Man charged with wife's murder after her FitBit contradicts his timeline of events
A man in Connecticut has been charged with murdering his wife after police allege that his story that she was killed by a burglar was untrue – as based on evidence from her FitBit.
Richard Dabate, a 40-year-old computer technician, told police that he had dropped their two sons, aged nine and six, off at the school bus stop then returned to his home in Ellington, after receiving an alert that an alarm was going off.
He said that, arriving back around 9am, he was confronted by a stocky 6 ft 2in masked man “with a Vin Diesel voice” rifling through their belongings.
Dabate said he wrestled with the man, then heard his wife, Connie, return home from her spinning class – and yelled at her to run.
Dabate said the man incapacitated him by using pressure points on his wrist and then ran down the stairs after his wife, who was shot dead by the burglar.
But, piecing together the evidence from the morning of December 23, 2015, police began to suspect that his version of events could not be true.
Key to the evidence was Mrs Dabate’s FitBit.
At 9.23am the activity tracker, idle for nine minutes while she drove home from her gym, became active again at the same time alarm records show the garage door opening at their home. State police believe that is when she arrived home.
Mrs Dabate, a pharmaceutical sales representative for Reckitt Benckiser, then posted two videos on Facebook using her iPhone and then posted a message to a friend through Facebook. The IP address is assigned to the couple's house.
And at 10.05am – an hour after Dabate said he had disturbed the burglar - her Fitbit registered its last movement.
The panic alarm was hit at 10.11am – the only time alarms sounded at the home. Dabate had said that he returned home earlier that morning after alarms sounded.
Craig Stedman, the Connecticut district attorney, said that using a FitBit to investigate crime was unusual – but that the device could provide solid evidence.
“To say it is rare to use FitBit records would be safe,” he said on Monday, at a press conference to announce the charges.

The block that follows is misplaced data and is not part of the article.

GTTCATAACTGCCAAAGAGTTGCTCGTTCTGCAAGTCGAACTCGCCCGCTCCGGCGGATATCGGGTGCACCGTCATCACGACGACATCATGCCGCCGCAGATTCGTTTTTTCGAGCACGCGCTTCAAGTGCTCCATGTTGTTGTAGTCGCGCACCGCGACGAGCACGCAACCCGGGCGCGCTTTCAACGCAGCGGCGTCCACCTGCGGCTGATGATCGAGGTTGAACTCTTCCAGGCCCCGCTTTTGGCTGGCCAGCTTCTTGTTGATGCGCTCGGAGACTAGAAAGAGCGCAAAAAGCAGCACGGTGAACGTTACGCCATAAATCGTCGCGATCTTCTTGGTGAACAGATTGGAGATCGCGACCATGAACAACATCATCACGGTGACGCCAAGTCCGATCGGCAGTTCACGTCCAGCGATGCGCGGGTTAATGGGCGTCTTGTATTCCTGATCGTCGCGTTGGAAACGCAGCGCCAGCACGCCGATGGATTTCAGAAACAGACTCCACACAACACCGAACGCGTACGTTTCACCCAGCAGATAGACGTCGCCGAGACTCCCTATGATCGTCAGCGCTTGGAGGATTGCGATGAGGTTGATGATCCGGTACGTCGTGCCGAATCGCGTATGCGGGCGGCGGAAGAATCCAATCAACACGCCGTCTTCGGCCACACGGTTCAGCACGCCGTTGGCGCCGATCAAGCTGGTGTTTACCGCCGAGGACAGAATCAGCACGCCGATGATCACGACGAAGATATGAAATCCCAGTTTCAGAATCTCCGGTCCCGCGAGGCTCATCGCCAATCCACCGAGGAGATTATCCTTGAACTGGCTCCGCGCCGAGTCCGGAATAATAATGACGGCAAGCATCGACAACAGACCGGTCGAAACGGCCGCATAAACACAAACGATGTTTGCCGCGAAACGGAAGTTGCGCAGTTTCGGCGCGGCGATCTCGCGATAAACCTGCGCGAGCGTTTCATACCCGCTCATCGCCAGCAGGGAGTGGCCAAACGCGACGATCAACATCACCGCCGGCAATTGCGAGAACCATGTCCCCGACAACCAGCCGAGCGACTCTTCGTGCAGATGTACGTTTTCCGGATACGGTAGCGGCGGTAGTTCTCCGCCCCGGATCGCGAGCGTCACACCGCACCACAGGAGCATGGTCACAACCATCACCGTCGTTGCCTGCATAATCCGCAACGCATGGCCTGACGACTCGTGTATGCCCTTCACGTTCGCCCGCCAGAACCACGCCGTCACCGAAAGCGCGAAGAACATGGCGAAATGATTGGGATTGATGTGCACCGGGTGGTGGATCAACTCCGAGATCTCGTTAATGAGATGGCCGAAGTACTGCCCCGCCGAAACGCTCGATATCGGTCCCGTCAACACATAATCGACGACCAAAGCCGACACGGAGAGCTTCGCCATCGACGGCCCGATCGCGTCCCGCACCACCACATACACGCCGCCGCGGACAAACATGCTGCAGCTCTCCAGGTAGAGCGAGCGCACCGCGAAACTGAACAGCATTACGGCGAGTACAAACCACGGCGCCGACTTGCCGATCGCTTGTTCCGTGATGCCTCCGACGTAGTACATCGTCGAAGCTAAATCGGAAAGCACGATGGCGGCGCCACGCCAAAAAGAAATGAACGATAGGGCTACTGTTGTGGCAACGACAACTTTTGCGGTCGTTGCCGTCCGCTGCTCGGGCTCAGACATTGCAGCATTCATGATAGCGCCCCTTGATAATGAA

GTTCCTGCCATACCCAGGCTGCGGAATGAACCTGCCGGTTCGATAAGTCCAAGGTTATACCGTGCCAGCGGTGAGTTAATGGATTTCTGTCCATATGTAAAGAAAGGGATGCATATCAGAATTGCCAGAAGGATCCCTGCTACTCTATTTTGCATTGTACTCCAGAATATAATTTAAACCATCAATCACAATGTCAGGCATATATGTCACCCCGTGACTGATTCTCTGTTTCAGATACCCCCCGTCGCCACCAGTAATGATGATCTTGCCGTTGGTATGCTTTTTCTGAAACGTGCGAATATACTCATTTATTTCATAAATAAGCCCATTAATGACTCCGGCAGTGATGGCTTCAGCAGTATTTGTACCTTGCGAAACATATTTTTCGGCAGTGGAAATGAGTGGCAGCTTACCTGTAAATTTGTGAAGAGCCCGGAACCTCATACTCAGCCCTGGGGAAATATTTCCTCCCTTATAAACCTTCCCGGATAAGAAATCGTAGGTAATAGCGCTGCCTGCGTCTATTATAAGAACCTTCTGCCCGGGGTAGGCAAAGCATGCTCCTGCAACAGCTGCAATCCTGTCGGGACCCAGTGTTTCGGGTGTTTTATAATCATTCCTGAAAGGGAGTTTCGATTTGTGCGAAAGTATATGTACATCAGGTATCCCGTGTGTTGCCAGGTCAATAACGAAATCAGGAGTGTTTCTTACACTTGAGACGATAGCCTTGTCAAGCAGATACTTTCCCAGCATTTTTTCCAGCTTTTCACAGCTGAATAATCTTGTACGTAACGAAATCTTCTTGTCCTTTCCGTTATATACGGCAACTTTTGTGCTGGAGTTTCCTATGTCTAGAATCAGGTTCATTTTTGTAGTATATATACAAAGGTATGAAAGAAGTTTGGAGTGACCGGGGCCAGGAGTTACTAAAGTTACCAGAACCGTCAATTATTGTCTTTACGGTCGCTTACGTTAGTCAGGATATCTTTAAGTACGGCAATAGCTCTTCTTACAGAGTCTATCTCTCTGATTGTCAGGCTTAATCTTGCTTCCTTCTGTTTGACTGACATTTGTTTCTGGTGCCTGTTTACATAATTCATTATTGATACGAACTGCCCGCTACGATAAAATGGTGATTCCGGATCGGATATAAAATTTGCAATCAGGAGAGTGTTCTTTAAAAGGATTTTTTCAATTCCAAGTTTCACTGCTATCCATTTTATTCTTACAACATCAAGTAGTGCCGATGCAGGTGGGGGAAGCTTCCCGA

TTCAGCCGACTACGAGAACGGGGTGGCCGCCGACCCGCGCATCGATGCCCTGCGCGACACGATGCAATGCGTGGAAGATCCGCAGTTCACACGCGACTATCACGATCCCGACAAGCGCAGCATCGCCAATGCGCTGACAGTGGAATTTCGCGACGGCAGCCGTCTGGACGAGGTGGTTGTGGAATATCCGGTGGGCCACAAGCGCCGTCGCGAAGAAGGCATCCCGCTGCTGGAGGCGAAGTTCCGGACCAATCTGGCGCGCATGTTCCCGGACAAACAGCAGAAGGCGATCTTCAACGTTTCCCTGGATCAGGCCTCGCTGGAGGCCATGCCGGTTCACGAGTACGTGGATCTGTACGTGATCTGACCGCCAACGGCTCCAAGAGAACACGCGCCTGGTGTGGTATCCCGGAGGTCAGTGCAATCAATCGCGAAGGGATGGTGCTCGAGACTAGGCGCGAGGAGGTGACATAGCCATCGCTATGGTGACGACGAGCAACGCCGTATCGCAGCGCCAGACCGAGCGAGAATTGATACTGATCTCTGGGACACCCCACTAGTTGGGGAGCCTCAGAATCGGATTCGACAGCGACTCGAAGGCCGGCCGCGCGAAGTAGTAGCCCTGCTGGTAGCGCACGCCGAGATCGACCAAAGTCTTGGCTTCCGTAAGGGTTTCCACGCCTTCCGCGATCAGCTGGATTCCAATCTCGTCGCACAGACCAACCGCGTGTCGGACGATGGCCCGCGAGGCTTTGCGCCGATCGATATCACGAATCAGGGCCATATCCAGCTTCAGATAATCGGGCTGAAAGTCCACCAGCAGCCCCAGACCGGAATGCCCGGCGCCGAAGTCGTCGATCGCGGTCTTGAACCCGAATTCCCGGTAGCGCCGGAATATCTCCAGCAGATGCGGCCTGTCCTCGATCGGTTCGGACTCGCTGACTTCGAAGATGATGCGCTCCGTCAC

“It is an electronic footprint that tracks your movements. It is a great tool for investigators to use.
“We can also get the information much faster than some other types of evidence such as DNA tests.”
Police later found that Dabate had been having an affair, and his mistress was seven months pregnant.
They also found the couple, who had married in 2003, rowed frequently about money, with Mrs Dabate writing on her iPhone notes shortly before her death: "Why I want a divorce" and listing reasons why she wanted to end her marriage.
The list included claims that her husband took money "from a lot of accounts that don't belong to him," was an unfit parent, was uncaring towards her, doesn't come home on time and "acts like a kid constantly," according to the warrant.
Asked by police about the state of his marriage, Dabate admitted that another woman was pregnant, but said there was "a lot of cheating going on in the beginning on both sides." He acknowledged that the pregnancy was "unexpected."
"This situation popped up like a frickin' soap opera," he said.
Five days after his wife’s death, Dabate tried to cash in on her $475,000 life insurance policy. He also, in January 2016, withdrew $93,000 from her investment account.
Dabate denies killing his wife and is currently free on a $1 million bail. His next court date is scheduled for April 28.